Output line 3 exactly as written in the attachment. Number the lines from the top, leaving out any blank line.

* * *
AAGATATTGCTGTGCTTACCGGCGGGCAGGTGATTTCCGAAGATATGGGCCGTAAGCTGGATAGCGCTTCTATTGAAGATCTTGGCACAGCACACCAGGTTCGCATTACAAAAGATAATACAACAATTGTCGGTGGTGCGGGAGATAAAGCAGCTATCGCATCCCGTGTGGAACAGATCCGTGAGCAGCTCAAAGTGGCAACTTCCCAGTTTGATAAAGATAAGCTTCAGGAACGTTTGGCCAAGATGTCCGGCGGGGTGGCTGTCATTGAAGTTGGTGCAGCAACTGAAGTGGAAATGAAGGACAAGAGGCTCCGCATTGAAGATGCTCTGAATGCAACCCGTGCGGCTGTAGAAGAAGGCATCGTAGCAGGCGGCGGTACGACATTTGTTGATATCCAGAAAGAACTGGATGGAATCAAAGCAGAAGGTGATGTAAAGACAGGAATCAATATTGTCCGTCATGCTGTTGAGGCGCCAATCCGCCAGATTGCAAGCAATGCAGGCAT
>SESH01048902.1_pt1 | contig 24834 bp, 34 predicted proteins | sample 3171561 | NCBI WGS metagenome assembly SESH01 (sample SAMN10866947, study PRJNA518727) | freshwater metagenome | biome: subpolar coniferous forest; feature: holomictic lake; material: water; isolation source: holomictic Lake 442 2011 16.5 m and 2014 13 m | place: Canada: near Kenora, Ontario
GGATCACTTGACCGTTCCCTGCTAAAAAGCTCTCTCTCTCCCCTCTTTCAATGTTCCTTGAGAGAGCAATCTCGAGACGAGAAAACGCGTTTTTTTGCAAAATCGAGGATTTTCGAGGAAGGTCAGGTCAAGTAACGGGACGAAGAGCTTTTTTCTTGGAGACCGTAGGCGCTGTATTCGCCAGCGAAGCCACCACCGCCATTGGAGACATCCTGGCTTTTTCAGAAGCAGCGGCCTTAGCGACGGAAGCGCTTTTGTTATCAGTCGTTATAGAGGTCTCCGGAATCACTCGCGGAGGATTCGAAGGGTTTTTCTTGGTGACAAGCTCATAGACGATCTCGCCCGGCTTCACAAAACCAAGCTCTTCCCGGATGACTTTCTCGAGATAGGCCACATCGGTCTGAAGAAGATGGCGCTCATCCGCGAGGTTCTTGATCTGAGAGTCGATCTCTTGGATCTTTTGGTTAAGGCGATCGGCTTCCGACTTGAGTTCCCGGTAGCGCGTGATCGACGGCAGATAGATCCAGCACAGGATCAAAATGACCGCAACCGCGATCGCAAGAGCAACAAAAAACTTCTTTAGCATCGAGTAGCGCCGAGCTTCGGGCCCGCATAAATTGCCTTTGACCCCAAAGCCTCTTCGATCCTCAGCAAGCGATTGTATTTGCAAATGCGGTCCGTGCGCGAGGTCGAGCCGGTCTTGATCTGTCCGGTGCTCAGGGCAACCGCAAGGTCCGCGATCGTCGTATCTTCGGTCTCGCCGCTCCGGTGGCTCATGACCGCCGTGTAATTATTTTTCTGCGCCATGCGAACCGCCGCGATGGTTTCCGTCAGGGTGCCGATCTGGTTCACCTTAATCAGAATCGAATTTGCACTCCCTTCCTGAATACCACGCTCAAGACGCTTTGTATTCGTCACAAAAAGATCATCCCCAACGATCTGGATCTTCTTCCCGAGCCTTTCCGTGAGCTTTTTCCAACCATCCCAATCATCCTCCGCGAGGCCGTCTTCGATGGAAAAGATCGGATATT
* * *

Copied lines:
GGATCACTTGACCGTTCCCTGCTAAAAAGCTCTCTCTCTCCCCTCTTTCAATGTTCCTTGAGAGAGCAATCTCGAGACGAGAAAACGCGTTTTTTTGCAAAATCGAGGATTTTCGAGGAAGGTCAGGTCAAGTAACGGGACGAAGAGCTTTTTTCTTGGAGACCGTAGGCGCTGTATTCGCCAGCGAAGCCACCACCGCCATTGGAGACATCCTGGCTTTTTCAGAAGCAGCGGCCTTAGCGACGGAAGCGCTTTTGTTATCAGTCGTTATAGAGGTCTCCGGAATCACTCGCGGAGGATTCGAAGGGTTTTTCTTGGTGACAAGCTCATAGACGATCTCGCCCGGCTTCACAAAACCAAGCTCTTCCCGGATGACTTTCTCGAGATAGGCCACATCGGTCTGAAGAAGATGGCGCTCATCCGCGAGGTTCTTGATCTGAGAGTCGATCTCTTGGATCTTTTGGTTAAGGCGATCGGCTTCCGACTTGAGTTCCCGGTAGCGCGTGATCGACGGCAGATAGATCCAGCACAGGATCAAAATGACCGCAACCGCGATCGCAAGAGCAACAAAAAACTTCTTTAGCATCGAGTAGCGCCGAGCTTCGGGCCCGCATAAATTGCCTTTGACCCCAAAGCCTCTTCGATCCTCAGCAAGCGATTGTATTTGCAAATGCGGTCCGTGCGCGAGGTCGAGCCGGTCTTGATCTGTCCGGTGCTCAGGGCAACCGCAAGGTCCGCGATCGTCGTATCTTCGGTCTCGCCGCTCCGGTGGCTCATGACCGCCGTGTAATTATTTTTCTGCGCCATGCGAACCGCCGCGATGGTTTCCGTCAGGGTGCCGATCTGGTTCACCTTAATCAGAATCGAATTTGCACTCCCTTCCTGAATACCACGCTCAAGACGCTTTGTATTCGTCACAAAAAGATCATCCCCAACGATCTGGATCTTCTTCCCGAGCCTTTCCGTGAGCTTTTTCCAACCATCCCAATCATCCTCCGCGAGGCCGTCTTCGATGGAAAAGATCGGATATT